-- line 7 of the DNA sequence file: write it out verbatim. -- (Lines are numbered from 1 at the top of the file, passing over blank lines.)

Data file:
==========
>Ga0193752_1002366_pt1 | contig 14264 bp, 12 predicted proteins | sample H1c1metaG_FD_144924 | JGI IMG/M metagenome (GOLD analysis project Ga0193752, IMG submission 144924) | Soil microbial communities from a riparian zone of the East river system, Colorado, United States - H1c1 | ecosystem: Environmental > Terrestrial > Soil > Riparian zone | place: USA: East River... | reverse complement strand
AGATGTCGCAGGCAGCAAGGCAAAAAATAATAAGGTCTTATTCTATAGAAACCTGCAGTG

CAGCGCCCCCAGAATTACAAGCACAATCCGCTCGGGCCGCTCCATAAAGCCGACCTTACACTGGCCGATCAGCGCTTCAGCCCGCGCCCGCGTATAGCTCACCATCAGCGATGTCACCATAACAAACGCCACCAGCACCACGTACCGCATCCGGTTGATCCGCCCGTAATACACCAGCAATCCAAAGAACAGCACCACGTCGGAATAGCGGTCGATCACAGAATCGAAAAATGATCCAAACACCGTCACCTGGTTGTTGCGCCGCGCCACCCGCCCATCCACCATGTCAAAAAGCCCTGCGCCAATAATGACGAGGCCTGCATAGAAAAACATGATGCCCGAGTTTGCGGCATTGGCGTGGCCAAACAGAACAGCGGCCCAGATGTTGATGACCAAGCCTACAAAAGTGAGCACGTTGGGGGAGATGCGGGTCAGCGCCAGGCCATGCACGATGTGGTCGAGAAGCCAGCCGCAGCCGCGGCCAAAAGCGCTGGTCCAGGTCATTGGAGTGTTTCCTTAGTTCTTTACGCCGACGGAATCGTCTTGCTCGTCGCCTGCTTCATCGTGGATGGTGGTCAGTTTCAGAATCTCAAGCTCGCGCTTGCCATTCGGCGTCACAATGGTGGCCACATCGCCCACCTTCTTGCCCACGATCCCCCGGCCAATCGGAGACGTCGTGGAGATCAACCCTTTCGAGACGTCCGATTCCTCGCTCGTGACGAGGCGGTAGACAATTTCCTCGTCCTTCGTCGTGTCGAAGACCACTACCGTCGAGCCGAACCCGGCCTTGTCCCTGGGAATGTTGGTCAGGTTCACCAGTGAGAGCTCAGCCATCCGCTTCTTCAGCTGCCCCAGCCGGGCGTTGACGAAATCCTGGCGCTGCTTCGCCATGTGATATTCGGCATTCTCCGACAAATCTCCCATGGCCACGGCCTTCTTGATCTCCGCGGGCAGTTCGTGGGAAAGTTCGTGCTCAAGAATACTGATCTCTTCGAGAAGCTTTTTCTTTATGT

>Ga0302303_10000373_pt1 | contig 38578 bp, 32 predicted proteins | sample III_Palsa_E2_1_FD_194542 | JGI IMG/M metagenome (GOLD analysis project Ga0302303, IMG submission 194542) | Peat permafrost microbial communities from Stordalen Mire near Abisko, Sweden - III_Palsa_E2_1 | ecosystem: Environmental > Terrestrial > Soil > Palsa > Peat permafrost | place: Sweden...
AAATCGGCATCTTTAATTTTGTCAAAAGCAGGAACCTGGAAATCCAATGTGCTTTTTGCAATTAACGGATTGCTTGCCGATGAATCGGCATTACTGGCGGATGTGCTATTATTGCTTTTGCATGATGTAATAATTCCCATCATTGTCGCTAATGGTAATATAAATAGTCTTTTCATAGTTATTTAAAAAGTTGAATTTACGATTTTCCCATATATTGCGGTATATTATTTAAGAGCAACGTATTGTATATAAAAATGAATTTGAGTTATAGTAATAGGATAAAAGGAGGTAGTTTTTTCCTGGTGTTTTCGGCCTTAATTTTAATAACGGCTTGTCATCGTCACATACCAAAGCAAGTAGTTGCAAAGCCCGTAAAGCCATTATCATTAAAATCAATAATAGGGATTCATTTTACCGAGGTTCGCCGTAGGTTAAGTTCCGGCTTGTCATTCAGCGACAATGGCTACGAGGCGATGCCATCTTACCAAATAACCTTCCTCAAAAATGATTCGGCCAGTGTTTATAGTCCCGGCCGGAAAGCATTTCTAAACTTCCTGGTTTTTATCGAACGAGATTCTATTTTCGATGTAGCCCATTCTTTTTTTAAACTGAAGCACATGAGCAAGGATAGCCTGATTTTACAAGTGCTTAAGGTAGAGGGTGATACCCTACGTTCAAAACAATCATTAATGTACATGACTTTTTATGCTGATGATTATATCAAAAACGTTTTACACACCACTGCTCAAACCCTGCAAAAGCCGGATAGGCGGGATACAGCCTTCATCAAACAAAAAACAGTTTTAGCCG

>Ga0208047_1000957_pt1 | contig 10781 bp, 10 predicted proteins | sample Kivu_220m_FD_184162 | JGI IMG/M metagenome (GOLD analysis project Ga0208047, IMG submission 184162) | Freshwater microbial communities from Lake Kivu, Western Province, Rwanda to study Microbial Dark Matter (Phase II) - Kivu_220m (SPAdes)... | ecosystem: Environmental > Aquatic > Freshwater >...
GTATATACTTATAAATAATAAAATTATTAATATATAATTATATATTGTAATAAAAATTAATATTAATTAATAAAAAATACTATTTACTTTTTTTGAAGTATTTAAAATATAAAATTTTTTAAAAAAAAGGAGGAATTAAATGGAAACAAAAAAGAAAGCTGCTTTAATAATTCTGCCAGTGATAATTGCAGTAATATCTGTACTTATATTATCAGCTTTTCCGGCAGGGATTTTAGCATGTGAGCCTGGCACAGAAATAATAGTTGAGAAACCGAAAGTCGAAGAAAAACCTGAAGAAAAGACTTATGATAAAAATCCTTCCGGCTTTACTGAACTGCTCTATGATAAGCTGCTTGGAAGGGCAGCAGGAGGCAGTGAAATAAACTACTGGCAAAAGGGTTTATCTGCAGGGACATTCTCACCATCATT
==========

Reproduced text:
GTATATACTTATAAATAATAAAATTATTAATATATAATTATATATTGTAATAAAAATTAATATTAATTAATAAAAAATACTATTTACTTTTTTTGAAGTATTTAAAATATAAAATTTTTTAAAAAAAAGGAGGAATTAAATGGAAACAAAAAAGAAAGCTGCTTTAATAATTCTGCCAGTGATAATTGCAGTAATATCTGTACTTATATTATCAGCTTTTCCGGCAGGGATTTTAGCATGTGAGCCTGGCACAGAAATAATAGTTGAGAAACCGAAAGTCGAAGAAAAACCTGAAGAAAAGACTTATGATAAAAATCCTTCCGGCTTTACTGAACTGCTCTATGATAAGCTGCTTGGAAGGGCAGCAGGAGGCAGTGAAATAAACTACTGGCAAAAGGGTTTATCTGCAGGGACATTCTCACCATCATT